Everyone loves a bit of retro arcade action. The golden days of gaming, when things were made to be mashed hard with your fists and buttons bashing was an art form. These arcade button coasters take me way back.
Before you think about emigrating to the US and applying to NASA, you might want to take some time to peruse the original Lunar Rover Operations Handbook. Even though it dates back to April 19, 1971, a working knowledge of Apollo equipment couldn't hurt your chances.
If you a photographer in the 1920s, and wanted to snap a picture with some idea of how it would turn out, you had few options. One surefire way was relying on experienced gained through trial and error. Another? Kaufmann's Posographe.
We take remote controls for granted. For most of us, they've existed from the day they were born. We knew how to use them before we could even begin to fathom how they work. But really, they're magnificent devices.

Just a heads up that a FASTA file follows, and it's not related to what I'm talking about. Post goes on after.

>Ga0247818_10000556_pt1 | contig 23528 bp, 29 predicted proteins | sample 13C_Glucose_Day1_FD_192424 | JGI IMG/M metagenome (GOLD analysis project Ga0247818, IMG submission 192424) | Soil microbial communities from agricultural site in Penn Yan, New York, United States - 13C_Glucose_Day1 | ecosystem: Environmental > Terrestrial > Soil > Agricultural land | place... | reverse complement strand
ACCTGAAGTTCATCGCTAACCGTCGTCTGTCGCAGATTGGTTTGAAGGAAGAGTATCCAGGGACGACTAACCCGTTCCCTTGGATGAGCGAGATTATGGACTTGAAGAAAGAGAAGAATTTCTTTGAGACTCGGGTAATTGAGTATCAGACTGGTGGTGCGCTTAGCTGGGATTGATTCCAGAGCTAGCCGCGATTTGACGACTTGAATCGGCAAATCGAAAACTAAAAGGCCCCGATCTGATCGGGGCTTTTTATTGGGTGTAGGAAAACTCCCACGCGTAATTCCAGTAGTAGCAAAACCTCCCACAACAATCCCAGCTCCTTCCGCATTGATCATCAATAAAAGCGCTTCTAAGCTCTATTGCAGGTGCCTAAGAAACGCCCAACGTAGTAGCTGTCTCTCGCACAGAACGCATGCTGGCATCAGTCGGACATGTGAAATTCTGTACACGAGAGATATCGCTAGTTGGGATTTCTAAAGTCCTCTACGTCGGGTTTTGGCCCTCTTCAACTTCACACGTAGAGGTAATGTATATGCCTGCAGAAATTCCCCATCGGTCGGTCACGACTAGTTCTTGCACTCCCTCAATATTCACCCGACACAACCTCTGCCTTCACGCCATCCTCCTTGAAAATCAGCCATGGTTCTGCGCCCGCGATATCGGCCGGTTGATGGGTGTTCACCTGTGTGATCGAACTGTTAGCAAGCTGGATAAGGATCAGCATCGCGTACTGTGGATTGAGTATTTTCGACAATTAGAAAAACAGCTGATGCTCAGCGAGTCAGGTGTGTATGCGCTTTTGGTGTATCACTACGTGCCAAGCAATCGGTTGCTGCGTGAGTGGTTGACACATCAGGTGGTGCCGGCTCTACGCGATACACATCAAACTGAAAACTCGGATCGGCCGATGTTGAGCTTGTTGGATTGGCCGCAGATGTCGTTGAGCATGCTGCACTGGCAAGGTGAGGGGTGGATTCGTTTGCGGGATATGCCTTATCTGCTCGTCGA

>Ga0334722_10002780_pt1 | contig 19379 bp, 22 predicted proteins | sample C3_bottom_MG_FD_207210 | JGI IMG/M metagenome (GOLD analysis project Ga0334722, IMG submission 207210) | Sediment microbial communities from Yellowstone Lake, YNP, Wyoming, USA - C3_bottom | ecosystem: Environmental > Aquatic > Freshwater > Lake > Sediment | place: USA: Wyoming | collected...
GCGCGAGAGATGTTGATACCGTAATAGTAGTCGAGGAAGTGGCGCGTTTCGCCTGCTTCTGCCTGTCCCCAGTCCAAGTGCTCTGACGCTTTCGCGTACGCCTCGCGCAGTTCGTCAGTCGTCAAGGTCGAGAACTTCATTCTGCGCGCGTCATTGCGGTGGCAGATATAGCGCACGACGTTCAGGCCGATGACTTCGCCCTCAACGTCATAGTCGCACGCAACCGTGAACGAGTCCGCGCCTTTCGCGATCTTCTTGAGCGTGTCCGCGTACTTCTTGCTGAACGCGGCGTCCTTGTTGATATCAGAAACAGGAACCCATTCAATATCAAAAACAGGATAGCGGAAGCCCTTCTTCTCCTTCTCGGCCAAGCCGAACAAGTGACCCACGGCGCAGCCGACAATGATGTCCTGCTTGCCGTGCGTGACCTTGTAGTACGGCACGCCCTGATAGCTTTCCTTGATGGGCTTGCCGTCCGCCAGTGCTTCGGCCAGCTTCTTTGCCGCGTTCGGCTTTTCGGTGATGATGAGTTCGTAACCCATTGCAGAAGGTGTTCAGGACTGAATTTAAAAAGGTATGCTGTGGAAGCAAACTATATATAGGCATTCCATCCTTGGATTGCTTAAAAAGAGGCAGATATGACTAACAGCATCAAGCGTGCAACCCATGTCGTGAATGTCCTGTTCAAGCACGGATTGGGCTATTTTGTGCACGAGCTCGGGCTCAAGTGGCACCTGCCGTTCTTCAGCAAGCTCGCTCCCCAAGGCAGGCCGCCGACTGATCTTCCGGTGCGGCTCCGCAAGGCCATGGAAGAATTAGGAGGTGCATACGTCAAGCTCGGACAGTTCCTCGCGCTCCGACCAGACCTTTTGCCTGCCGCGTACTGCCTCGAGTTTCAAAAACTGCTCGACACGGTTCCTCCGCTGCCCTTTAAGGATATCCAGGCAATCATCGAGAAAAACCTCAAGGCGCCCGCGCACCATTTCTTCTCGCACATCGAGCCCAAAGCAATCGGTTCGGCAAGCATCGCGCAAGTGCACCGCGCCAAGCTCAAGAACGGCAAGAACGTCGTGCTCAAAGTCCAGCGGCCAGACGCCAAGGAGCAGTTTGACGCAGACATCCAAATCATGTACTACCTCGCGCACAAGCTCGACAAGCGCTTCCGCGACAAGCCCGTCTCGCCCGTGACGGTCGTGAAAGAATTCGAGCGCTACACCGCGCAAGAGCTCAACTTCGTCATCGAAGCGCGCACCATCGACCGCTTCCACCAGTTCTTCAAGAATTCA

I'm going to go out on a really, really long limb and assume that this wasn't the safest restraint system for kids in cars. But HOLY SHIT does it look fun. I was clearly born in the wrong era. [Vintage Ads via Boing Boing]
Flickr user "trippyglitters" has scanned in a copy of Argos' catalogue from 1985 (before many of you tykes were born, I'm sure), providing a trip down memory lane for anyone bothered enough to flip through the Flickr album.
The Lytro might be the new gimmicky camera du jour (and that's cool, because it looks awesome), but the Polaroid was the original gimmicky camera with its print film that developed into photos instantly. Surely people had trouble wrapping their heads around this in 1972.
The Nokia 2110 was somewhat unremarkable on the surface when it first appeared in 1994. It wasn't impossibly pint-sized, nor did it have an overly complex industrial design. But it had something that no other phone at the time had: software.
If you were to poke your nose around the door of some fashionable London boutiques -- Howies, Albam, Fred Perry - you might encounter a jacket made with a mysterious material called “Ventile”. First developed for the World War II, this stuff is waterproof, windproof and 100 per cent breathable, which makes it perfect for the unpredictable British weather.